It is not, however, possible to always identify all possible failure modes at the design stage. Experience shows that there will always be some modes that can only be seen by inspection and testing of the physical equipment after construction.

Additional failure modes arise when the equipment is installed, due to interaction of the equipment with its immediate surroundings. Since the “use” environment can almost never be adequately specified beforehand, it is necessary to perform a risk assessment at that stage.

Of course, any time the “use” environment changes by, for example, moving neighboring machinery to new locations, the risk assessment must be renewed to account for the changes. Even if there is no change in the level of risk, the only way to know that is through a risk assessment.

These additional risk assessments may not need to be as comprehensive as the initial one. If, for example, another machine is moved in such a way as to reduce the walkway on one side of the machine in question, it likely would have no affect on activities on the other side. Only activities on the one side would likely be affected, so only they need be included in the re-assessment.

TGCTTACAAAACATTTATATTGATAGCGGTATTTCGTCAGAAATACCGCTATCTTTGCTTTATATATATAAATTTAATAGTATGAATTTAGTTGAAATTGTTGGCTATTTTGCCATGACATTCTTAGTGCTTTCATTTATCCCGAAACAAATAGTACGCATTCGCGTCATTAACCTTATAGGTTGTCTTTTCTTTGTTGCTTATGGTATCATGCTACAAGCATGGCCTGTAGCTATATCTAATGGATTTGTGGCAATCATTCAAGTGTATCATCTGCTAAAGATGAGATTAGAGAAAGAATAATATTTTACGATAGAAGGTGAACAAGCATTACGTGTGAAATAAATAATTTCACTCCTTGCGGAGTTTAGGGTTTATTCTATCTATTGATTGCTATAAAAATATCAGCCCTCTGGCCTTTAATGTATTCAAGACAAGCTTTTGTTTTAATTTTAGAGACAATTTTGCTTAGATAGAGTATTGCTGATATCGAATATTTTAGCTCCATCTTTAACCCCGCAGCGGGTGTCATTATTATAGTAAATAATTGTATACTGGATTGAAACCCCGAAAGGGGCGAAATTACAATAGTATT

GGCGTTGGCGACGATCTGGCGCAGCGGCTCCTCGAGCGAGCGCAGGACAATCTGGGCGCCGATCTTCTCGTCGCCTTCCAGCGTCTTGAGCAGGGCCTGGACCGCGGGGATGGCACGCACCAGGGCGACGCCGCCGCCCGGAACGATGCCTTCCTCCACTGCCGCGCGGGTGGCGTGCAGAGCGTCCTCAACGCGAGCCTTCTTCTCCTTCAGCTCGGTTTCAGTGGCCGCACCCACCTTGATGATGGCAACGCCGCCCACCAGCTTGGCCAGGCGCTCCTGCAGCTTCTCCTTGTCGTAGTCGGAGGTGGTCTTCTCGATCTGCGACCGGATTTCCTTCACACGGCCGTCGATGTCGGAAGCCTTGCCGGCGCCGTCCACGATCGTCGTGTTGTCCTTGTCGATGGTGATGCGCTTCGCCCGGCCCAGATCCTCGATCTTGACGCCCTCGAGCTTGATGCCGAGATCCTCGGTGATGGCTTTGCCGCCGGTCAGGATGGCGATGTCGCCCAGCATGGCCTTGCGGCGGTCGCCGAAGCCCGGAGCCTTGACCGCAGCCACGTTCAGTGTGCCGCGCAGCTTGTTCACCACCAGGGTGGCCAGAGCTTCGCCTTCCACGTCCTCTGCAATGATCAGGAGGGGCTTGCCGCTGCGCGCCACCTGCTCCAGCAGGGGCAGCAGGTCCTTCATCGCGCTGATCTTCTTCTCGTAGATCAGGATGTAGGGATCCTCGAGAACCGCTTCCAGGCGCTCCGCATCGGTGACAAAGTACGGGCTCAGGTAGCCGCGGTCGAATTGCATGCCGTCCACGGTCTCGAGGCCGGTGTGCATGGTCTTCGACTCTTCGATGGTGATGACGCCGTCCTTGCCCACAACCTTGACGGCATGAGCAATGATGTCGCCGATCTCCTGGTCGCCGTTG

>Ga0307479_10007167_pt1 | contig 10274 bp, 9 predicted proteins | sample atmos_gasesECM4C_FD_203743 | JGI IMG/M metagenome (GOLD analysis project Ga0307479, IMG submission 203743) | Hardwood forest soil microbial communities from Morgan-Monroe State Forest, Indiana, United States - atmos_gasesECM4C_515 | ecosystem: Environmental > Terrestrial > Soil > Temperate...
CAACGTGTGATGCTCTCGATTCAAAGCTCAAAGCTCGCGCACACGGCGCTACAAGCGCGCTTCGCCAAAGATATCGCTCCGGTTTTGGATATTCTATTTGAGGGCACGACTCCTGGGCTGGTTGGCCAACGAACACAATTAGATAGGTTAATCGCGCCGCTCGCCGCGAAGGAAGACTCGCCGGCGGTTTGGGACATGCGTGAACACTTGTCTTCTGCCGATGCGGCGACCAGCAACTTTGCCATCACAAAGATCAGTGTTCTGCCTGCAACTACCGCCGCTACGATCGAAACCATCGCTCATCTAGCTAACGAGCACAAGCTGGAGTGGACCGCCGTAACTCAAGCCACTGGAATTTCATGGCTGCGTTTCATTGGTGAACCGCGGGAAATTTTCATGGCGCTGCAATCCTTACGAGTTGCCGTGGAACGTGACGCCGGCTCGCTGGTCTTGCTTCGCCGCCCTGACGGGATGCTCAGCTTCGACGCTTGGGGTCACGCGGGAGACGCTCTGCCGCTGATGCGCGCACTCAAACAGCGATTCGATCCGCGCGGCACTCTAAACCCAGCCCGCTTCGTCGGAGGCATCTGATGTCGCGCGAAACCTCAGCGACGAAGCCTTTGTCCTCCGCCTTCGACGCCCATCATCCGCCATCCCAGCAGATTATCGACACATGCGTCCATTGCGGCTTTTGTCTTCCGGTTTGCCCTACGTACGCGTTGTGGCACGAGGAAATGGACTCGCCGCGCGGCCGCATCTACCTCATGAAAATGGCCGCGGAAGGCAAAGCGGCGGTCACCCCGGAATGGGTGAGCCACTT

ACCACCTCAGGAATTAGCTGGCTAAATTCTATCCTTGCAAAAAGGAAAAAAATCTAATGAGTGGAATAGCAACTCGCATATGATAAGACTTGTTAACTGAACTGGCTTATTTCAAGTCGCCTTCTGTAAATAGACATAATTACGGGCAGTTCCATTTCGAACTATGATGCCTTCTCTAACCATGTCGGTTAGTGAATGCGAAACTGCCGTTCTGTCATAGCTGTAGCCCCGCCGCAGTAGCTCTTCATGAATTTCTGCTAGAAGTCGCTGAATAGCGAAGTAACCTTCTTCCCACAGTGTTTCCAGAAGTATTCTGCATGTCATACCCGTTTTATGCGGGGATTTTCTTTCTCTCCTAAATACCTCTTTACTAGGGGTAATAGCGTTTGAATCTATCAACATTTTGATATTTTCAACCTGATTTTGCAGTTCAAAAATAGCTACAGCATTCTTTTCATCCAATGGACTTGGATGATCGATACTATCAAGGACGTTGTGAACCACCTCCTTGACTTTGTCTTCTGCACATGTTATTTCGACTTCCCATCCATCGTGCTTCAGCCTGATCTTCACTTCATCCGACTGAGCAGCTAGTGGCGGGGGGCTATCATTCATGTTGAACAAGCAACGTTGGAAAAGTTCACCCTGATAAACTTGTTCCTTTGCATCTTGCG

Finally, it is recommended that, in the absence of anything triggering a risk assessment, every machine should be reevaluated once per year to make sure nothing has been overlooked.

ISO standards on the horizon

In some ways, European countries are far ahead of the U.S. in their approach to safety. At present there are five standards promulgated by ANSI, ISO, and other bodies that specify how to make risk assessments. OEMs and users are free to apply whichever fits their needs best.

In 2012, however, the international safety community plans to harmonize U.S. standards with those used in Europe by replacing the five current standards (specifically EN-954-1) with ISO standards 13849-1 (2006), and 13849-2 (2003). These take a more quantitative approach to risk assessment.

This harmonization effort will help U.S. manufacturers because all OEM equipment exported to Europe needs to conform to these standards. Adopting them in the U.S. will level the playing field by requiring equipment imported to the U.S. to conform as well.

Scott Krumwiede, manager, RWD Technologies and C.G. Masi, contributing content specialist for Control Engineering.

For more on equipment safety, visit the Siemens Website at www.sea.siemens.com/safety.

For more on risk assessments, visit the RWD Technologies Website at www.rwd.com.